Let's get this out of the way first. I don't know anything. I picked LSU to score 35 points against our defense. I thought Brandon Harris would make some plays and that our starting linebackers would be limited. Had you told me McKinzy and Frost would be fully available, I still would have expected LSU to put up 17-21 against us. I never imagined what I would see Saturday night.
I rewatched the LSU game yesterday looking for something to break down. It was harder than you might think. Auburn didn't give up a lot. LSU had thirteen drives and only one score. Seven of the thirteen drives were three and outs. Auburn had zero takeaways. Auburn only had one sack. It's really hard to snuff out twelve offensive drives without a single turnover and one sack. There are almost no traditional defensive highlights yet Auburn just smothered a young, but talented LSU offense.
So what happened? Auburn went out and played sound, fundamental, team defense. While it would be nice to have, we don't need the speed and aggression off the edge this year because we trust our linebackers and secondary to perform their assignments. We have a solid defensive line that maintains their gap control. We have linebackers who are able to scrape to the football and make plays. We have a big, physical, nasty secondary that is athletic enough to play man.
We don't need to gamble as much up front as we did last year. But, because the defense is a year older Ellis Johnson is showing more looks. The shifting defensive fronts cause the offense to check into bad plays and give our defense a numbers advantage at the point of attack.
I picked a few plays from one LSU drive in the second quarter that demonstrate how Auburn was able to smother LSU and keep Brandon Harris contained:
Late Second Quarter, Second Down and Five from the LSU 26
Here is a second down and five in the second quarter against LSU. Auburn shows a man cover two.
You can tell it's man by the aggressive posture the corners are taking relative to the receivers. They are squared up, facing the receivers. You can tell it's cover 2 because there are two deep safeties. Auburn is threatening to blitz the linebacker at the bottom of the screen. Auburn waits for LSU to send the play call in, then adjusts.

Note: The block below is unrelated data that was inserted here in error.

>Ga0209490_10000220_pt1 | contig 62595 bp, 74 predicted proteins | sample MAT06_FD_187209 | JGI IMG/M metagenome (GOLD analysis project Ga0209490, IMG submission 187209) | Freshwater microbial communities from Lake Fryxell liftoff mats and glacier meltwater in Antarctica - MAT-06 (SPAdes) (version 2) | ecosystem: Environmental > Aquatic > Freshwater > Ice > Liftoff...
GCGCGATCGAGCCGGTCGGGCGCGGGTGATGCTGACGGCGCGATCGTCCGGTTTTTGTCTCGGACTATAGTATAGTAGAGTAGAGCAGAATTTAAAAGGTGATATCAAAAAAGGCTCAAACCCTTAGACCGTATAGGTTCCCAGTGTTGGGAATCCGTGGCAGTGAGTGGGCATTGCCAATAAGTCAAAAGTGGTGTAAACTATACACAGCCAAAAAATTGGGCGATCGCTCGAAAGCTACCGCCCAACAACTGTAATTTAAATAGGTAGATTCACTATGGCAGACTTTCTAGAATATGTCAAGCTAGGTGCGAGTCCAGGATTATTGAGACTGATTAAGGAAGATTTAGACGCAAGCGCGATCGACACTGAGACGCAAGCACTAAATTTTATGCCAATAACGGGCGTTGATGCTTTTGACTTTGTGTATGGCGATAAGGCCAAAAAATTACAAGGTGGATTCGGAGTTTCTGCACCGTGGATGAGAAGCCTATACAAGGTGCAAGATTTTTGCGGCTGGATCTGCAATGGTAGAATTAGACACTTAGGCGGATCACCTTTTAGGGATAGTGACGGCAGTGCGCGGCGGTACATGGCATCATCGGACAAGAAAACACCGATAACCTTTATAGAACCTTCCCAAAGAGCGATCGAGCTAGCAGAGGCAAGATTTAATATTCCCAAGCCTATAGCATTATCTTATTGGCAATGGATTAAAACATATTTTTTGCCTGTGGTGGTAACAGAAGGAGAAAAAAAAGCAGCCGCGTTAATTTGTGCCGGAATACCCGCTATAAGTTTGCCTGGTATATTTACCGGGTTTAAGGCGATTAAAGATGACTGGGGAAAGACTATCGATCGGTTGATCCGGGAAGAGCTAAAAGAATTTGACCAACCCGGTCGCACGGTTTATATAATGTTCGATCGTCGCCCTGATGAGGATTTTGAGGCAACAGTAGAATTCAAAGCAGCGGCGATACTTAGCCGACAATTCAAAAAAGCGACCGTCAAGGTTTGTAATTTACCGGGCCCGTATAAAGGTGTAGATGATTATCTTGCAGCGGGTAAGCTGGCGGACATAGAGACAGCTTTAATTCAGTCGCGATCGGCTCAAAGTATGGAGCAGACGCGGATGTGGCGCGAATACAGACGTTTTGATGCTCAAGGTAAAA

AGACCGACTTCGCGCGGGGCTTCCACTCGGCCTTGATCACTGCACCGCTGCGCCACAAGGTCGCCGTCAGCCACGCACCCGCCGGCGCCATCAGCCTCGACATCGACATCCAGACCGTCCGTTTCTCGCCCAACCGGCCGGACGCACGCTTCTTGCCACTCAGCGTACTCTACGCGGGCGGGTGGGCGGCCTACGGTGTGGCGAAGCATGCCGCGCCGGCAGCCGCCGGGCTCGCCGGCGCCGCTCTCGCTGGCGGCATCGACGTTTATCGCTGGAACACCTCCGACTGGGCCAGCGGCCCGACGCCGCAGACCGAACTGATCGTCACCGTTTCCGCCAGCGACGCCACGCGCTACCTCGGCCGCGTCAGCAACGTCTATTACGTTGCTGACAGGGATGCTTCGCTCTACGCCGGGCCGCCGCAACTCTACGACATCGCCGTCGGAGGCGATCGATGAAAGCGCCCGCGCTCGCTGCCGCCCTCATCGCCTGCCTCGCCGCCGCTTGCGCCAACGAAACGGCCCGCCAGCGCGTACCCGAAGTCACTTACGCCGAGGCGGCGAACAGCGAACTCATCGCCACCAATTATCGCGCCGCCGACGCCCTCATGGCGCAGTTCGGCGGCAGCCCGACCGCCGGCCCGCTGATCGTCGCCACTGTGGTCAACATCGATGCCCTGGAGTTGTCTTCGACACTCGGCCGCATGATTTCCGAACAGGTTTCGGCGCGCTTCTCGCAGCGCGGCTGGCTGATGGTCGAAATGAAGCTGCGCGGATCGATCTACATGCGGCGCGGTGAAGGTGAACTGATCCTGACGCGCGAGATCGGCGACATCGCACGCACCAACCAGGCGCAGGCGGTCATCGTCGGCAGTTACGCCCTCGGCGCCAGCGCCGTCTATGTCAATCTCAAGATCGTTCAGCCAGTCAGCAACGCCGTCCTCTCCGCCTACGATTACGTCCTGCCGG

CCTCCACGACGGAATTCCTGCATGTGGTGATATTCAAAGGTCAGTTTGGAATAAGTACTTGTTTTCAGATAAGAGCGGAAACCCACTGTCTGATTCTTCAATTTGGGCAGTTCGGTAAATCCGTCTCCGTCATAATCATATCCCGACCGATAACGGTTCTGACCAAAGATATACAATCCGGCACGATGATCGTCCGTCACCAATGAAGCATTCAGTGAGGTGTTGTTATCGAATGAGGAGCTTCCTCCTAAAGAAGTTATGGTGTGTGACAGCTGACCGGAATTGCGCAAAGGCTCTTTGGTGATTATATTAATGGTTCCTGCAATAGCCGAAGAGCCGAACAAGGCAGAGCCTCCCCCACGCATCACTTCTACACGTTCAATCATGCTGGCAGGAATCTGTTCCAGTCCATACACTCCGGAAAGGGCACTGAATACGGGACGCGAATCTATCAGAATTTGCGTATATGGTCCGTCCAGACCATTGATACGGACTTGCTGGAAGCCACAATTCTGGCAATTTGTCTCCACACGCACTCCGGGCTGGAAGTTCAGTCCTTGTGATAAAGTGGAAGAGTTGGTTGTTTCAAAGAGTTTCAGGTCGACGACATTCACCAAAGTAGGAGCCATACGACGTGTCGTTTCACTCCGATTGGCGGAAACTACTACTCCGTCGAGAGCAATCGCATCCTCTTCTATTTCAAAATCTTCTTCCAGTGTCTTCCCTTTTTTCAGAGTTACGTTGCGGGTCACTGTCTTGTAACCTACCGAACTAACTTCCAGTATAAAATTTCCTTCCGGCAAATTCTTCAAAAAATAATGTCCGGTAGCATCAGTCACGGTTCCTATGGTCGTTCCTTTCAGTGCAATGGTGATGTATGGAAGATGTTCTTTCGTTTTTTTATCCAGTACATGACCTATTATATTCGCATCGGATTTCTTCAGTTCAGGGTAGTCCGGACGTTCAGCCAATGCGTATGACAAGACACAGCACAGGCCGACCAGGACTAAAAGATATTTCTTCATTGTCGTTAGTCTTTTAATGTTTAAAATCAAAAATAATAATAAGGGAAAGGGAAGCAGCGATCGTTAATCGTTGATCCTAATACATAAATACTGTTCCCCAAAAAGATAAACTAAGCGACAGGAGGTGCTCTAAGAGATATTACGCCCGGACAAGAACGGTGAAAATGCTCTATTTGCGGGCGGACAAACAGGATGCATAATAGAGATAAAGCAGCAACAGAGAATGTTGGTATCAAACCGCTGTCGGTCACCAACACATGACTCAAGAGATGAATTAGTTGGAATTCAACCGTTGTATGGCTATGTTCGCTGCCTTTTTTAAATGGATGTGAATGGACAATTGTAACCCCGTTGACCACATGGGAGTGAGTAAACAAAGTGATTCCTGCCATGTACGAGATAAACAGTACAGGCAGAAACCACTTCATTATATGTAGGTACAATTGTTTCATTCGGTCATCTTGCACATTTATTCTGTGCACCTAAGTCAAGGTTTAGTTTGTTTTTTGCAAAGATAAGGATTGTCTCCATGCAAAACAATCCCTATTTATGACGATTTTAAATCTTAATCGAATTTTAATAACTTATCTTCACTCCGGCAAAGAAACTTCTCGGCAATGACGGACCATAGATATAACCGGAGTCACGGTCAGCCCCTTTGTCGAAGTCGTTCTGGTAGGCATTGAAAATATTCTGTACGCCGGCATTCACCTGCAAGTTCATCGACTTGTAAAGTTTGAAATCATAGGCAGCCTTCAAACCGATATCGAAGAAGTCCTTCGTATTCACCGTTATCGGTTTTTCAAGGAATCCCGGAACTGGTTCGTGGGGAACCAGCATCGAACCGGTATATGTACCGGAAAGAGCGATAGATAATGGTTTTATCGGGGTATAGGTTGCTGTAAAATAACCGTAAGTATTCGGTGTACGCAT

Auburn runs a safety into the box showing a man cover 1 look. The corners are still in man posture on their receivers and have come up even closer in a tight man look. Auburn has one safety deep instead of two. The Tigers are basically in a 5-2 allignment Pat Dye would find familiar. Auburn wants to force LSU to either throw the ball (which by this point we were comfortable Brandon Harris couldn't do) or run into the teeth of a stacked defense. LSU checked out of their initial play (which I'd be willing to bet was a run) to a hitch route. Here it is live:
Notice a few things about this play. First, Auburn's defensive line is rushing under control. Only four men on the five man front are actually rushing. The linebacker (Tre Williams) who showed blitz is actually a "spy." He is keeping his eyes on Brandon Harris and waiting for him to take off. The other defensive linemen are trying to create and collapse the pocket. A sack would be great but their main concern is keeping Harris from escaping and creating a big play with his feet. If Harris wanted to run, he'd have to give up ground by running backwards to get around the edge of the pocket. That would give our linebackers or safeties enough time to come up and stop him for short gain. The hitch is a good call against Auburn's defense. Against a man cover 1 you want something that will allow your receiver to make a quick move to get separation from the defensive back that is far enough away from the middle of the field where the safety can help. Harris may have also read blitz so he needed something that would get the ball out of his hands quickly. But it was well-covered and the throw was off.
A word about the pocket. Auburn's defensive line has to maintain "lane discipline." You don't want your interior linemen getting too wide and opening a lane in the middle. You don't want your outside rushers getting too far inside or outside and opening holes off guard or around the end. You also want them to be mindful of their depth. You don't want your ends getting deeper than Brandon Harris. Keep him in front of you. Doing this minimizes the space Harris has to scramble inside and forces him to run far back and wide in order to escape. This is what it looks like when Harris tried to escape the pocket Auburn constructed with its controlled rushing later in the game: